Concurrent immune checkpoint inhibition and selective immunosuppressive therapy in patients with immune-related enterocolitis

Yousef R. Badran, Fangwen Zou, Sienna M. Durbin, Barbara E. Dutra, Hamzah Abu-Sbeih, Anusha S. Thomas, Mehmet Altan, John A. Thompson, Wei Qiao, Donna E. Leet, Po Ying Lai, Nora K. Horick, Michael A. Postow, David M. Faleck, Yinghong Wang, Michael Dougan

Research output: Contribution to journalArticlepeer-review


Purpose Immune checkpoint inhibitor (ICI) therapy is often suspended because of immune-related enterocolitis (irEC). We examined the effect of resumption of ICIs with or without concurrent selective immunosuppressive therapy (SIT) on rates of symptom recurrence and survival outcomes. Methods: This retrospective, multicenter study examined patients who were treated with ICI and developed irEC requiring SIT (infliximab or vedolizumab) for initial symptom control or to facilitate steroid tapering between May 2015 and June 2020. After symptom resolution, patients were restarted either on ICI alone or on concurrent ICI and SIT at the discretion of the treating physicians. The associations between irEC recurrence and treatment group were assessed via univariate analyses and multivariate logistic regression. Cox proportional hazards model was used for survival analysis. Results: Of the 138 included patients who required SIT for initial irEC symptom control, 61 (44.2%) patients resumed ICI without concurrent SIT (control group) and 77 (55.8%) patients resumed ICI therapy with concurrent SIT: 33 with infliximab and 44 with vedolizumab. After symptom resolution, patients in the control group were more commonly restarted on a different ICI regimen (65.6%) compared with those receiving SIT (31.2%) (p<0.001). The total number of ICI doses administered after irEC resolution and ICI resumption was similar in both groups (four to five doses). Recurrence of severe colitis or diarrhea after ICI resumption was seen in 34.4% of controls compared with 20.8% of patients receiving concurrent SIT. Concurrent SIT was associated with reduced risk of severe irEC recurrence after ICI resumption in a multivariate logistic regression model (OR 0.34; 95% CI 0.13 to 0.92; p=0.034). There was no difference in survival outcomes between patients in the control group and patients concurrently treated with SIT. Conclusion: After resolution of irEC symptoms, reinitiation of ICI with concurrent SIT is safe, reduces severe irEC recurrence, and has no negative impact on survival outcomes.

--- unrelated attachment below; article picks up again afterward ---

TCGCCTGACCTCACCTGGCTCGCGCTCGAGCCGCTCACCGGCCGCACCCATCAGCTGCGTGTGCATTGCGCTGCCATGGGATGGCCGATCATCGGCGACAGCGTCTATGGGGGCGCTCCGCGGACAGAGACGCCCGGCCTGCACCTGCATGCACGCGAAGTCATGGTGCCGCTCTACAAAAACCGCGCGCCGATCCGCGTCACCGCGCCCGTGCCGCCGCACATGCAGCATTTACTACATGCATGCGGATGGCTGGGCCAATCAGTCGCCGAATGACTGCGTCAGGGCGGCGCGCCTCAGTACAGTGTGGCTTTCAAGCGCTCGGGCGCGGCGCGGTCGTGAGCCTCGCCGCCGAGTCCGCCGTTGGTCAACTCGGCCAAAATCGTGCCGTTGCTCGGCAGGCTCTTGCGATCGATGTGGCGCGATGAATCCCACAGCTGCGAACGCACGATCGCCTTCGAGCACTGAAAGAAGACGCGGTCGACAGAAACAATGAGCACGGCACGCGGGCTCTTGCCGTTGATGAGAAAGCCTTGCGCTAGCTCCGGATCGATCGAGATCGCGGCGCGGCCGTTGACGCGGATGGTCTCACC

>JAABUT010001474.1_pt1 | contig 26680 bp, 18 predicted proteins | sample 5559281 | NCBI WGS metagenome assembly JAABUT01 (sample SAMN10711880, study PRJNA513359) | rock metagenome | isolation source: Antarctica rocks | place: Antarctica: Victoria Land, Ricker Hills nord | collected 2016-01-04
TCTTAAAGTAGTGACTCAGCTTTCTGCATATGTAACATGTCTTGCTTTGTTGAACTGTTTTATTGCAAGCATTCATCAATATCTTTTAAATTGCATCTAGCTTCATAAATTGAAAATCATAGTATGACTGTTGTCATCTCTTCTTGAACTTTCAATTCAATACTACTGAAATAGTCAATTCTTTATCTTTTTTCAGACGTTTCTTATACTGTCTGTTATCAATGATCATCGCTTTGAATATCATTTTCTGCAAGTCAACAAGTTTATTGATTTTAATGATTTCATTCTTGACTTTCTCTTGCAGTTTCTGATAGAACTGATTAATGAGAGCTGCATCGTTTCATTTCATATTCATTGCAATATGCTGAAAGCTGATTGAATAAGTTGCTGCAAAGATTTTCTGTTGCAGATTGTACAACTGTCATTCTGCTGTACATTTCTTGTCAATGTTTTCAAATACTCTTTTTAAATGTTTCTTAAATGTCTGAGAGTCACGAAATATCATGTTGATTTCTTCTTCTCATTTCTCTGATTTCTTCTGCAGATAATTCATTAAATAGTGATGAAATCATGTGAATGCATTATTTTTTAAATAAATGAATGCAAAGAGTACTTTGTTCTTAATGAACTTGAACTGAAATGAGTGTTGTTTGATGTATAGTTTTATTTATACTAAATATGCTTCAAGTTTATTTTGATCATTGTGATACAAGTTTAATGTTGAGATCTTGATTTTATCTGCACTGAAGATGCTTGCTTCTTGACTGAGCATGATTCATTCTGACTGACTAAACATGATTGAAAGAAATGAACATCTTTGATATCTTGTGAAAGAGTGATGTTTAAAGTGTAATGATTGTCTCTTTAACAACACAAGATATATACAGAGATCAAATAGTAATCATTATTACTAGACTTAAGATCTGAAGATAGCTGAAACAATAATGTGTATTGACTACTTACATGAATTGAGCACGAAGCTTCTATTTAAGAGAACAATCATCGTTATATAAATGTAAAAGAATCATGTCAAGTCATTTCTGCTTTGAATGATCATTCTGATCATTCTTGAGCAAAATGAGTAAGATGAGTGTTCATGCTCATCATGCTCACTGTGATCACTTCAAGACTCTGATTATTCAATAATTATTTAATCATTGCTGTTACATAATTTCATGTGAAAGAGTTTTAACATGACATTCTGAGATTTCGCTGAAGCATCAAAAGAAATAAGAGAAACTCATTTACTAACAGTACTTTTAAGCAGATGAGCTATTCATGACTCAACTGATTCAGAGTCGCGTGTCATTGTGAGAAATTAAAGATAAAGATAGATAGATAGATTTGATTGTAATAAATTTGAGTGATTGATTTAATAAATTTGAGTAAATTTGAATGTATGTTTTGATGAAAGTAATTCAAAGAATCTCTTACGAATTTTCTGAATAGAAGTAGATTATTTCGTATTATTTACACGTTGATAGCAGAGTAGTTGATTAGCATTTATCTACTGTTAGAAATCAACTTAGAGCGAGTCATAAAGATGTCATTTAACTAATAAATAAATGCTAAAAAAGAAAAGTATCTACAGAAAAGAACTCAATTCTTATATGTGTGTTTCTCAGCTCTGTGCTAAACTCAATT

Original languageEnglish
Article numbere007195
JournalJournal for ImmunoTherapy of Cancer
Issue number6
StatePublished - 22 Jun 2023
Externally publishedYes


  • Autoimmunity
  • Immune Checkpoint Inhibitors
  • Immunotherapy
  • Inflammation


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